Teachers Then, Teachers Now

This is a bit of a long story, but please bear with me.

I was raised in a liberal home. My father was a socialist, no ifs ands or buts–he believed that free markets were the law of the jungle and that government would could provide for us all if the means of production were nationalized. Mom, for the most part, was a Scoop Jackson democrat, but had no problem with the myths of FDR and government efficacy. Through my school years, until an epiphany in grad school, I was highly socialistic, even borderline commie, through I never fell into the hatred of our own that ran through so many of my leftie friends.

We lived in a small south-western Virginia town–remote, even somewhat backwoods, through not “Coal Miner’s Daughter” country. The school was, to be blunt, not urbane. In this environment, my views were not exactly the norm though, to be fair, I wasn’t mistreated in any way.

In my senior year, I took a government course–something that would have been called “Civics” in other schools. I can still see our teacher–a 30-something, thin, school-teacher looking guy. Unremarkable, even nerdy looking…and a great teacher. Along with teaching us–yes, the man actually taught–how the government worked, he included classes on debating and false arguments. It was during those sessions that I would invariably get into rather heated arguments with some of the students–my liberal views could elicit strong reactions. Throughout this class, I was convinced that our teacher agreed with me, though he never took any side: he simply maintained a proper order between us.

Some years later, when I was in college, I ran into him and we got into a long discussion on politics. Now here’s the point–he was literally a John Bircher. This guy made Ann Coulter look like a New Dealer. And he never let on in class what his views were.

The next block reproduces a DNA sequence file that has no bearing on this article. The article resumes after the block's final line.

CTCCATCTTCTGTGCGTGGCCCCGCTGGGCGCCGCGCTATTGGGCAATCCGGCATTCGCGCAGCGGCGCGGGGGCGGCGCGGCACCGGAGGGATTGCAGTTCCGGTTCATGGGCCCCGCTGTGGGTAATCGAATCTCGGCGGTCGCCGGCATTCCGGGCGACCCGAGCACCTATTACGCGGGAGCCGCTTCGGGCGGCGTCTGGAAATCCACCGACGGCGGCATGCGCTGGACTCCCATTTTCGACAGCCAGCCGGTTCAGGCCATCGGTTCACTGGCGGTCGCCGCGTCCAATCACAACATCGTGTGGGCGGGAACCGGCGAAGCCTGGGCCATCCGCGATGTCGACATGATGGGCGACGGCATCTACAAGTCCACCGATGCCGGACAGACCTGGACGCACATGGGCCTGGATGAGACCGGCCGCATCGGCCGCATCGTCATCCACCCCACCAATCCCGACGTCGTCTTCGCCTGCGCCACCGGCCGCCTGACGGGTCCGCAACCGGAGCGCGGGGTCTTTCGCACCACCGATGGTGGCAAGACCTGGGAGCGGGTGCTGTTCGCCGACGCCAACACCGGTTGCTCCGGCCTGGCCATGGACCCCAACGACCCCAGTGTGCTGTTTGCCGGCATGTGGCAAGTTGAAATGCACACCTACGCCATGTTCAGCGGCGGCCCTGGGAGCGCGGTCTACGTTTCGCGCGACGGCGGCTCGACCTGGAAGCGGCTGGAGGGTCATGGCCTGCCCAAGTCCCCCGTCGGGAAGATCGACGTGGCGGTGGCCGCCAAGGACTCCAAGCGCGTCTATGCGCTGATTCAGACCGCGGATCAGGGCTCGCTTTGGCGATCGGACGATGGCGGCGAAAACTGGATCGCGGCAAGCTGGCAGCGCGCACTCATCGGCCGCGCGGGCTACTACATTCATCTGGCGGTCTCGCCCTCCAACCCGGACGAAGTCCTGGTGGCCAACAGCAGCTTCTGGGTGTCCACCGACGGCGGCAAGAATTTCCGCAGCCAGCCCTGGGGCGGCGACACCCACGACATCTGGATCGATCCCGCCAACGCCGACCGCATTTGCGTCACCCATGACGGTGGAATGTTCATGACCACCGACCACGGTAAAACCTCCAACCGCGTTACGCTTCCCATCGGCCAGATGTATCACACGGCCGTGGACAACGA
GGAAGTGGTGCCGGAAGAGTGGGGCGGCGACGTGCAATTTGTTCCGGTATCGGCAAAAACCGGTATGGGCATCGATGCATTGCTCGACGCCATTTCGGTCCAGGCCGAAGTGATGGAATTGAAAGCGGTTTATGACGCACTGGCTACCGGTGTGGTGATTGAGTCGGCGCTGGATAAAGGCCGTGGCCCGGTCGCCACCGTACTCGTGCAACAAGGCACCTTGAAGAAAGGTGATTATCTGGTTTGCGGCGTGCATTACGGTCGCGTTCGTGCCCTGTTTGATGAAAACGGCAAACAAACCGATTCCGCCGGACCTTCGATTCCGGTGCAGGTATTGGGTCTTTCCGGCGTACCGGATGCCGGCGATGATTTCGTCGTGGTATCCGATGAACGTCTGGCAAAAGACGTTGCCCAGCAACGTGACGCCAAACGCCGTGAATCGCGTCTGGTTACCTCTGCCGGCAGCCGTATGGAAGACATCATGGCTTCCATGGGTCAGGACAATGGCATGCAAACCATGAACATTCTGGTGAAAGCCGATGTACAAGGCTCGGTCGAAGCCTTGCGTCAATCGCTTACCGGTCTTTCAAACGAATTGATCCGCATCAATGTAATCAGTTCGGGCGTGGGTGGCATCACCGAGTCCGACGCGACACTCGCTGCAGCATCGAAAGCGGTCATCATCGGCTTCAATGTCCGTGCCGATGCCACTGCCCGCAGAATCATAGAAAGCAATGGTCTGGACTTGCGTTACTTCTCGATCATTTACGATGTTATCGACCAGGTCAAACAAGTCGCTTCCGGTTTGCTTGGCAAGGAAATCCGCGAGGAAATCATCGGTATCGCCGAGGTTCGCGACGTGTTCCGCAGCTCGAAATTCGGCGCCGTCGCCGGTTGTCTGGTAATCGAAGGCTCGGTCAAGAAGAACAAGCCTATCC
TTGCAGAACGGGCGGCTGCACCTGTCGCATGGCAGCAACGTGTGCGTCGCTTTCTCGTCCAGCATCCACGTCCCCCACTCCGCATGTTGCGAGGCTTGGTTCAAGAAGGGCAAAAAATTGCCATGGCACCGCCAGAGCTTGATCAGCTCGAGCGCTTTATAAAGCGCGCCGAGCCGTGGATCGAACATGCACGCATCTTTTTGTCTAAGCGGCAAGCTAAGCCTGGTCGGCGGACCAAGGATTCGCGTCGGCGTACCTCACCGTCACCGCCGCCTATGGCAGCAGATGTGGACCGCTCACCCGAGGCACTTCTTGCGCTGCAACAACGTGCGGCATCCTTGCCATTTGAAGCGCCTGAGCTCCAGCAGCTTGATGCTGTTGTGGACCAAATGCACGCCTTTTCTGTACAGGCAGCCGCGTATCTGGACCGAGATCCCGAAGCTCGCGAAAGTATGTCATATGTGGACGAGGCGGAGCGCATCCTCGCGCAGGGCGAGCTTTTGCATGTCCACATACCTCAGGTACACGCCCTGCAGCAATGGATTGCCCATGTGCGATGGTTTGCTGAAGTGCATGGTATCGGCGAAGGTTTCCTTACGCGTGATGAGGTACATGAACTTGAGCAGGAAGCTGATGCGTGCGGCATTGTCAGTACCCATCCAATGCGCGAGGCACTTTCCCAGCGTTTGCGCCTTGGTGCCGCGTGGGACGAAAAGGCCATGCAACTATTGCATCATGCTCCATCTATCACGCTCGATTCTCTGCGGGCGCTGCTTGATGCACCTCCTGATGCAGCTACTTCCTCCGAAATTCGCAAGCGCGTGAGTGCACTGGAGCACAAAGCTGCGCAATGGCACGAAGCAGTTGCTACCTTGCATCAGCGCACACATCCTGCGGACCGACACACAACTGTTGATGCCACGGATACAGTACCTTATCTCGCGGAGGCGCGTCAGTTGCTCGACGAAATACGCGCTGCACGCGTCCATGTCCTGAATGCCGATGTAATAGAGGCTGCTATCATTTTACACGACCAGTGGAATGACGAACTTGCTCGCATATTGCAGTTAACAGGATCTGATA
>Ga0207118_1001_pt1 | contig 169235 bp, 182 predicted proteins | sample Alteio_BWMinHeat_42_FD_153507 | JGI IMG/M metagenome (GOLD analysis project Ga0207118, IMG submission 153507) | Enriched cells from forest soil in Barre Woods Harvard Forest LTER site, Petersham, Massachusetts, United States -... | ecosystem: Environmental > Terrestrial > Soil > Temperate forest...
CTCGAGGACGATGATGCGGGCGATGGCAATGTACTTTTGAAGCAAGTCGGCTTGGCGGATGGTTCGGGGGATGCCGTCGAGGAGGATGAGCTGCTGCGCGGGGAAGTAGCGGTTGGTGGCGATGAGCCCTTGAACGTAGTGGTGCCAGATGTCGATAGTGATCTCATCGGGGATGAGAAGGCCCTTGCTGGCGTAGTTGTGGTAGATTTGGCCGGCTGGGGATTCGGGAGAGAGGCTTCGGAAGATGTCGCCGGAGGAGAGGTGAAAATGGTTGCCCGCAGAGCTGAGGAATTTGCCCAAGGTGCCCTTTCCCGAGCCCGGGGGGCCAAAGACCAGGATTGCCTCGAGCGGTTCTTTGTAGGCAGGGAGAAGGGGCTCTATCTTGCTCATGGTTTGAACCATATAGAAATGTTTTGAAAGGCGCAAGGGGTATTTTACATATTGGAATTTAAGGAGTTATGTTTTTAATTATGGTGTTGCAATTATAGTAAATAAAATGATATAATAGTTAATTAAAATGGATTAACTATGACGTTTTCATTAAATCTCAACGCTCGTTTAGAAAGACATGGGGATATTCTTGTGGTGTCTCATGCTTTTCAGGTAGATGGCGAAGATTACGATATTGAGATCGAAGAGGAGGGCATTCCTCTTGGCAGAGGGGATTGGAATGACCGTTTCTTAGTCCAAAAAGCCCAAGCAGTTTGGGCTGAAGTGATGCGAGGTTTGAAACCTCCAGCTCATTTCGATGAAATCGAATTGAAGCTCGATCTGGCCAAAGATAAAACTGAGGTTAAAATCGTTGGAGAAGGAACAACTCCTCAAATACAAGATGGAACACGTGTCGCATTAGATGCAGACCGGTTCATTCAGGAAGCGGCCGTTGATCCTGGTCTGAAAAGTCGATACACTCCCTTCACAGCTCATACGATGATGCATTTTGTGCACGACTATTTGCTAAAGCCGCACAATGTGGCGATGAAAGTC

I thought about that some years later when my daughter was having trouble in a class with a highly political teacher. My (now) libertarian politics were causing problems for her because, as any child will do, she would try to take my position on issues–issues than were inappropriate for a 3rd grade class. Since the teacher was very popular with the kids–even my daughter adored him–my child became a pariah. At one point I mentioned to him where I grew up and said, “I never knew how any of my Southern teachers voted. I can tell you how every one of my daughter’s teachers vote Think about that.”

He relented, not because of my arguments, but because of the price she was paying, but the thought still comes to me. Those Southern small-town teachers were more professional than virtually every teacher I met in New England.

Think about that.

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